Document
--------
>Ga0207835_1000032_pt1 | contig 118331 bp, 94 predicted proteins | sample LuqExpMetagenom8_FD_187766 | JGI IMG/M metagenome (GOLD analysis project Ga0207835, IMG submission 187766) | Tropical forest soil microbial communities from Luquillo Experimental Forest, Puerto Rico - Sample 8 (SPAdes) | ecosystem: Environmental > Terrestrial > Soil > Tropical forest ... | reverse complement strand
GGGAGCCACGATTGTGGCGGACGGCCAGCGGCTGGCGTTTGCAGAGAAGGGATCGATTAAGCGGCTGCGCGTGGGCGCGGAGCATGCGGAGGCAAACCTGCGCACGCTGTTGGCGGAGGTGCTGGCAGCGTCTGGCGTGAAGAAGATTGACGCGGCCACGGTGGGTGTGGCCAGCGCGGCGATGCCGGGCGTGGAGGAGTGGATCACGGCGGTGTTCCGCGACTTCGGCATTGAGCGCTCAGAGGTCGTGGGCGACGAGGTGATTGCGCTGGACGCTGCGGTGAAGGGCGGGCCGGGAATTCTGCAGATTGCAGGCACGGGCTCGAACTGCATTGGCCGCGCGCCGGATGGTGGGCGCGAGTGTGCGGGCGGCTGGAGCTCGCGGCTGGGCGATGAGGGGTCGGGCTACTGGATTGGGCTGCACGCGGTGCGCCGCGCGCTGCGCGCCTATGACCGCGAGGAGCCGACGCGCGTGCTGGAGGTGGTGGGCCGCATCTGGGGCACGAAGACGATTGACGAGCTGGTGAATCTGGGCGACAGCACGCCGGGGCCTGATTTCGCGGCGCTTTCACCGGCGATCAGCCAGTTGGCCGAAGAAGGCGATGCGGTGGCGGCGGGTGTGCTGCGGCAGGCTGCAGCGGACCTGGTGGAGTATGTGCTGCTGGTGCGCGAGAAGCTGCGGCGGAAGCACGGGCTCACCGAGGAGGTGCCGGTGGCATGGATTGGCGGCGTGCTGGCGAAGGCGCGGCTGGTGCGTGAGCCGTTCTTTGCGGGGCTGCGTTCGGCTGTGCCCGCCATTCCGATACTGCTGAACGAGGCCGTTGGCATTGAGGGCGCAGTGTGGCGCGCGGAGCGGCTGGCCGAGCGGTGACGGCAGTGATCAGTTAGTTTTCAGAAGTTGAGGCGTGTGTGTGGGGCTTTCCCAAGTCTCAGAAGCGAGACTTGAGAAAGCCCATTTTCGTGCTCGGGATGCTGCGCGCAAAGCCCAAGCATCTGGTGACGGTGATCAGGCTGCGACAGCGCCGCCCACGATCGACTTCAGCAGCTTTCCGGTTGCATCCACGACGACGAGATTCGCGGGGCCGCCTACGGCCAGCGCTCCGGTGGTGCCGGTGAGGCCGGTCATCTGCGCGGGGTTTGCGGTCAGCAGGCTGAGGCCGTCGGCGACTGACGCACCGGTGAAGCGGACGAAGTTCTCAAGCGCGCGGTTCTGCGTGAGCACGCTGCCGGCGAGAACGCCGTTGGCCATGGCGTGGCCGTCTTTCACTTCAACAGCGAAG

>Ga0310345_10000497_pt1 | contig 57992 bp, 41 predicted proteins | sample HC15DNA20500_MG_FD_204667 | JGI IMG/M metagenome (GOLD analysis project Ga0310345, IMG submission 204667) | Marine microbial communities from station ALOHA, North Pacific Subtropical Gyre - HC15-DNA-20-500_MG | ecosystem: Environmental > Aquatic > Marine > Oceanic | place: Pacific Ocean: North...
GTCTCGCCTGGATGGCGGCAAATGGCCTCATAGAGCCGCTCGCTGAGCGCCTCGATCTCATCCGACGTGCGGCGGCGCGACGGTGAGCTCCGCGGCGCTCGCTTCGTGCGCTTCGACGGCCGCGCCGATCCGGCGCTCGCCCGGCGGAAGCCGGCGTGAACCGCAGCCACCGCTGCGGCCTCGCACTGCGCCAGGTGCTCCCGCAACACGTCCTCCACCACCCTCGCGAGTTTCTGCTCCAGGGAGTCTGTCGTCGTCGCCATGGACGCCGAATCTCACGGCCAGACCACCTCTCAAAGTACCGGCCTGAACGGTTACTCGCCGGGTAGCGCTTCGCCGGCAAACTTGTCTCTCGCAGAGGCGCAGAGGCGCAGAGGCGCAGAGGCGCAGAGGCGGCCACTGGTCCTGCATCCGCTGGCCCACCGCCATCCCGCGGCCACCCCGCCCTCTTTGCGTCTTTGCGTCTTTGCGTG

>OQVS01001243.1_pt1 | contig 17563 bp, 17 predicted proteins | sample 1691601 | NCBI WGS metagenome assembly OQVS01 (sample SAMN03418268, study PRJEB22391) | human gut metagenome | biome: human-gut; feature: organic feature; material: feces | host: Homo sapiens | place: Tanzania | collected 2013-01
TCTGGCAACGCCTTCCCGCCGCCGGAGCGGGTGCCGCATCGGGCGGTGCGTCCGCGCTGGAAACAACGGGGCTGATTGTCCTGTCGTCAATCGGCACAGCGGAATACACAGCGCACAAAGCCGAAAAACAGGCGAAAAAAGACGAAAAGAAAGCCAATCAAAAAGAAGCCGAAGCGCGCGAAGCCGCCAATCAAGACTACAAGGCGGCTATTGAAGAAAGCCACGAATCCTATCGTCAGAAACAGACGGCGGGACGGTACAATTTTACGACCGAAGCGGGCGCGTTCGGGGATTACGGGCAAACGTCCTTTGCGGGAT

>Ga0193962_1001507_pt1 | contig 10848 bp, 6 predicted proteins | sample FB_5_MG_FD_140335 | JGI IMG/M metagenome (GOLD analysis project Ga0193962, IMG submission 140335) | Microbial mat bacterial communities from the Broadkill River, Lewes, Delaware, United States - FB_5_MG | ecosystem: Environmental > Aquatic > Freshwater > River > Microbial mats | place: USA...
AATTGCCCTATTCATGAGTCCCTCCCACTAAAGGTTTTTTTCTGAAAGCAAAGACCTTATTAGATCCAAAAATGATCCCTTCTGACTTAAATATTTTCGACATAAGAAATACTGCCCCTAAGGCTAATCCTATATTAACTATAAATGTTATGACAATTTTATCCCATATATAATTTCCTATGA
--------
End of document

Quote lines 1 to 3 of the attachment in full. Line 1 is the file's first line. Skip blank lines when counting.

>Ga0207835_1000032_pt1 | contig 118331 bp, 94 predicted proteins | sample LuqExpMetagenom8_FD_187766 | JGI IMG/M metagenome (GOLD analysis project Ga0207835, IMG submission 187766) | Tropical forest soil microbial communities from Luquillo Experimental Forest, Puerto Rico - Sample 8 (SPAdes) | ecosystem: Environmental > Terrestrial > Soil > Tropical forest ... | reverse complement strand
GGGAGCCACGATTGTGGCGGACGGCCAGCGGCTGGCGTTTGCAGAGAAGGGATCGATTAAGCGGCTGCGCGTGGGCGCGGAGCATGCGGAGGCAAACCTGCGCACGCTGTTGGCGGAGGTGCTGGCAGCGTCTGGCGTGAAGAAGATTGACGCGGCCACGGTGGGTGTGGCCAGCGCGGCGATGCCGGGCGTGGAGGAGTGGATCACGGCGGTGTTCCGCGACTTCGGCATTGAGCGCTCAGAGGTCGTGGGCGACGAGGTGATTGCGCTGGACGCTGCGGTGAAGGGCGGGCCGGGAATTCTGCAGATTGCAGGCACGGGCTCGAACTGCATTGGCCGCGCGCCGGATGGTGGGCGCGAGTGTGCGGGCGGCTGGAGCTCGCGGCTGGGCGATGAGGGGTCGGGCTACTGGATTGGGCTGCACGCGGTGCGCCGCGCGCTGCGCGCCTATGACCGCGAGGAGCCGACGCGCGTGCTGGAGGTGGTGGGCCGCATCTGGGGCACGAAGACGATTGACGAGCTGGTGAATCTGGGCGACAGCACGCCGGGGCCTGATTTCGCGGCGCTTTCACCGGCGATCAGCCAGTTGGCCGAAGAAGGCGATGCGGTGGCGGCGGGTGTGCTGCGGCAGGCTGCAGCGGACCTGGTGGAGTATGTGCTGCTGGTGCGCGAGAAGCTGCGGCGGAAGCACGGGCTCACCGAGGAGGTGCCGGTGGCATGGATTGGCGGCGTGCTGGCGAAGGCGCGGCTGGTGCGTGAGCCGTTCTTTGCGGGGCTGCGTTCGGCTGTGCCCGCCATTCCGATACTGCTGAACGAGGCCGTTGGCATTGAGGGCGCAGTGTGGCGCGCGGAGCGGCTGGCCGAGCGGTGACGGCAGTGATCAGTTAGTTTTCAGAAGTTGAGGCGTGTGTGTGGGGCTTTCCCAAGTCTCAGAAGCGAGACTTGAGAAAGCCCATTTTCGTGCTCGGGATGCTGCGCGCAAAGCCCAAGCATCTGGTGACGGTGATCAGGCTGCGACAGCGCCGCCCACGATCGACTTCAGCAGCTTTCCGGTTGCATCCACGACGACGAGATTCGCGGGGCCGCCTACGGCCAGCGCTCCGGTGGTGCCGGTGAGGCCGGTCATCTGCGCGGGGTTTGCGGTCAGCAGGCTGAGGCCGTCGGCGACTGACGCACCGGTGAAGCGGACGAAGTTCTCAAGCGCGCGGTTCTGCGTGAGCACGCTGCCGGCGAGAACGCCGTTGGCCATGGCGTGGCCGTCTTTCACTTCAACAGCGAAG

>Ga0310345_10000497_pt1 | contig 57992 bp, 41 predicted proteins | sample HC15DNA20500_MG_FD_204667 | JGI IMG/M metagenome (GOLD analysis project Ga0310345, IMG submission 204667) | Marine microbial communities from station ALOHA, North Pacific Subtropical Gyre - HC15-DNA-20-500_MG | ecosystem: Environmental > Aquatic > Marine > Oceanic | place: Pacific Ocean: North...